XML Persian Abstract Print

1- Department of Psychology, Education and Psychology College, University of Isfahan, Isfahan, Iran
2- Professor of Department of Psychology, Education and Psychology College, University of Isfahan, Isfahan, Iran , dr.oreyzi@edu.ui.ac.ir
Abstract:   (259 Views)
In the assessment center (AC) process, assessors evaluate job-related behavioral skills in the participant in the simulated exercises. Interpersonal interactions are the mainstay of many assessment center exercises. Although, little is known about how these interactions unfold and affect participant behavior. Interpersonal interactions could vary in a range of control to emotional affiliation, and due to these two dimensions, individuals use relationship building and directive communication. For this reason, the present study examines the influence of control and affiliation variables in developmental center exercises on relationship building and directive communication among participants. Participants were 94 graduate students of management and psychology who were measured in the role-playing practice in the assessment center and there were 12 evaluators. Research intervention includes eight designed scenarios for low and high control in which guidelines for affiliation recommended to two role players. Leader behavior description questionnaire was used to measure relationship building and direct communication. The results of hierarchical regression indicate that in the exercises that cause low affection, relationship building behavior more evident, the same is true for low control guidelines in scenarios that cause more directive communication behaviors. The current study sought to account for the interaction of person and situation in AC exercises and at a practical level, this study provided valuable evidence-based guidance for developing more effective interpersonal simulations.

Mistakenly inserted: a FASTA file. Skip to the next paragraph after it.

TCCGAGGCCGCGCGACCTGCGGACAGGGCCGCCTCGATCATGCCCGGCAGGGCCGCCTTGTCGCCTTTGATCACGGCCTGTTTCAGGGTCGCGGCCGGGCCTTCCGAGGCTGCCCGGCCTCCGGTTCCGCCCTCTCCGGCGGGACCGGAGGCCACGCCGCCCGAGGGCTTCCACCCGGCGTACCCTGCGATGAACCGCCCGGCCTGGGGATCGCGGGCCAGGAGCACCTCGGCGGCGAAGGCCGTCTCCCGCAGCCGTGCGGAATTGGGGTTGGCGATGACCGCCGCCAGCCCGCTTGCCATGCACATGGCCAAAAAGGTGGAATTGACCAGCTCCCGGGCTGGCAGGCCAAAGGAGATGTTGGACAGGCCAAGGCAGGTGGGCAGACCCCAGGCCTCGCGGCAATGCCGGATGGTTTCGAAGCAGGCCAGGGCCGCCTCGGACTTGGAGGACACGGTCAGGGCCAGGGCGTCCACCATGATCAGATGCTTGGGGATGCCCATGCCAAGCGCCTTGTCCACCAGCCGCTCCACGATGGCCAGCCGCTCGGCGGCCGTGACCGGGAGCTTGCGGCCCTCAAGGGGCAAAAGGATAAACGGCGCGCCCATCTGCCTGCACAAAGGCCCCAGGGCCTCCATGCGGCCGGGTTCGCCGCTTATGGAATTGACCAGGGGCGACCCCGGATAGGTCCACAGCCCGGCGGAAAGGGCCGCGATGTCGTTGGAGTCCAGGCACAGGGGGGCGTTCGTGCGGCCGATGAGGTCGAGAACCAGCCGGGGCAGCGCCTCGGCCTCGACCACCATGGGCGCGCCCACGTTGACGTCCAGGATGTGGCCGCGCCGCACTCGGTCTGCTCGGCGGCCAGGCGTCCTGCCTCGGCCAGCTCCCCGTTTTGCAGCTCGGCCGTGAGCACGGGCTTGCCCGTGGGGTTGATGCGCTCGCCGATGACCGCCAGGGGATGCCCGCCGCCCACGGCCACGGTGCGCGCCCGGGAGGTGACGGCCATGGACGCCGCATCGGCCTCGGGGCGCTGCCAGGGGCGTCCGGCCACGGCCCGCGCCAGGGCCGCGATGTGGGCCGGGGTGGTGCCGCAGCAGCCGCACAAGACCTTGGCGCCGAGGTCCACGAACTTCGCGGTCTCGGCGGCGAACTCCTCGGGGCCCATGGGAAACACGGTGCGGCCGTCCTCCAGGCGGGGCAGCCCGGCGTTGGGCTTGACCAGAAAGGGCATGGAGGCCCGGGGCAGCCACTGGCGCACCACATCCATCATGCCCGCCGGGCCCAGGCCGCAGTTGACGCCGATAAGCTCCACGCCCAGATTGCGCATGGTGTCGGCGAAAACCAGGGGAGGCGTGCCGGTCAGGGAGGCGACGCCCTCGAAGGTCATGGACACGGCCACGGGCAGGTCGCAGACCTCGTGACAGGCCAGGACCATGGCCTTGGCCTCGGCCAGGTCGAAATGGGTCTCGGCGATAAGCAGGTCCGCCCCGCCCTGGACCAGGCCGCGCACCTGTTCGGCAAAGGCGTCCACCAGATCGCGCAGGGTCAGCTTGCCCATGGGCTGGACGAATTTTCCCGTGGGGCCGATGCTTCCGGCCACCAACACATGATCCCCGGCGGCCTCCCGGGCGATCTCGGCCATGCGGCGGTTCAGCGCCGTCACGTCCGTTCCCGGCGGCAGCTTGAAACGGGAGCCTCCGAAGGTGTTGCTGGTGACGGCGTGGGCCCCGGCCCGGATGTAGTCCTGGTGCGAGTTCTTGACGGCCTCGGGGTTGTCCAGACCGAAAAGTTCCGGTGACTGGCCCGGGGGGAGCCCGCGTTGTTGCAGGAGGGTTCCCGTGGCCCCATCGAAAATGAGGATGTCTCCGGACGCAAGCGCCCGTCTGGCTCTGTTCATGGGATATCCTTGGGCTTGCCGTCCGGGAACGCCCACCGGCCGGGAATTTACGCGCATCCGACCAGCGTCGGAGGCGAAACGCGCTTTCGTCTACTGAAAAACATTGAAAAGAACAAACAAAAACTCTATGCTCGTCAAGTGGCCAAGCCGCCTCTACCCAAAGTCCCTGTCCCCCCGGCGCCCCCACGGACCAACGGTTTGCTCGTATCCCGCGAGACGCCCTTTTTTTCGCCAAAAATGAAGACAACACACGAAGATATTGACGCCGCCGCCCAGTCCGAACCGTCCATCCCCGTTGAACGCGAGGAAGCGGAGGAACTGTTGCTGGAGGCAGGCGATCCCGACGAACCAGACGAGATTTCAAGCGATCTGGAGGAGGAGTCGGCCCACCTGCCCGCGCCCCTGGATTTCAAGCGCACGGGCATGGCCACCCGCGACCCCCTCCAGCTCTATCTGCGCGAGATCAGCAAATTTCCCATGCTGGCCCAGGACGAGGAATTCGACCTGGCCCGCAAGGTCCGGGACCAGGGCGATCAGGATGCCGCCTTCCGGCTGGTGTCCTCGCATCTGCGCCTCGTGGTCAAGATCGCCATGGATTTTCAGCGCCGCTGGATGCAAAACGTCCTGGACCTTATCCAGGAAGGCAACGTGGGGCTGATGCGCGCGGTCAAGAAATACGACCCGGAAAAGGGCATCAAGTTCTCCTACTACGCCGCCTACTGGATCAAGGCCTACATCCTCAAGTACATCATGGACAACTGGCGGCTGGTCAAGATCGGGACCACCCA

Type of Study: Research | Subject: Special
Received: 2019/05/13 | Accepted: 2022/06/23

Send email to the article author

Rights and permissions
Creative Commons License This work is licensed under a Creative Commons Attribution-NonCommercial 4.0 International License.